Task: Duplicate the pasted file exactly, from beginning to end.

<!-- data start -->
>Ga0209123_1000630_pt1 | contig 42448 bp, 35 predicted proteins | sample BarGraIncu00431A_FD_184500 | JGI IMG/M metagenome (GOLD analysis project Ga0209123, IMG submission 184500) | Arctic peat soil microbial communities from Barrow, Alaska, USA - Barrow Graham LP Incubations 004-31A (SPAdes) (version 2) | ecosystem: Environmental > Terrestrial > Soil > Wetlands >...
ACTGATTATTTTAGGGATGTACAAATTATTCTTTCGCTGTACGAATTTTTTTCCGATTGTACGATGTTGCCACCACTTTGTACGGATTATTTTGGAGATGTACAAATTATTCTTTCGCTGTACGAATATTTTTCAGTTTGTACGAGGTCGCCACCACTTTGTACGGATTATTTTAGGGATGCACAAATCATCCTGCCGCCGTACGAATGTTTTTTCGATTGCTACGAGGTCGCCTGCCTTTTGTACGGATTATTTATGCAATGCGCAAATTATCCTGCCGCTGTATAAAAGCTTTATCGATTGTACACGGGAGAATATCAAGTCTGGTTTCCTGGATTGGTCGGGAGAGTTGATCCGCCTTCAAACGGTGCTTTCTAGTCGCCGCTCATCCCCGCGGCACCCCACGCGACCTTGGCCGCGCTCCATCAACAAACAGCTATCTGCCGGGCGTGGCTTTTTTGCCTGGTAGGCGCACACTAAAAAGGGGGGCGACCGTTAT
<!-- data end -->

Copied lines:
>Ga0209123_1000630_pt1 | contig 42448 bp, 35 predicted proteins | sample BarGraIncu00431A_FD_184500 | JGI IMG/M metagenome (GOLD analysis project Ga0209123, IMG submission 184500) | Arctic peat soil microbial communities from Barrow, Alaska, USA - Barrow Graham LP Incubations 004-31A (SPAdes) (version 2) | ecosystem: Environmental > Terrestrial > Soil > Wetlands >...
ACTGATTATTTTAGGGATGTACAAATTATTCTTTCGCTGTACGAATTTTTTTCCGATTGTACGATGTTGCCACCACTTTGTACGGATTATTTTGGAGATGTACAAATTATTCTTTCGCTGTACGAATATTTTTCAGTTTGTACGAGGTCGCCACCACTTTGTACGGATTATTTTAGGGATGCACAAATCATCCTGCCGCCGTACGAATGTTTTTTCGATTGCTACGAGGTCGCCTGCCTTTTGTACGGATTATTTATGCAATGCGCAAATTATCCTGCCGCTGTATAAAAGCTTTATCGATTGTACACGGGAGAATATCAAGTCTGGTTTCCTGGATTGGTCGGGAGAGTTGATCCGCCTTCAAACGGTGCTTTCTAGTCGCCGCTCATCCCCGCGGCACCCCACGCGACCTTGGCCGCGCTCCATCAACAAACAGCTATCTGCCGGGCGTGGCTTTTTTGCCTGGTAGGCGCACACTAAAAAGGGGGGCGACCGTTAT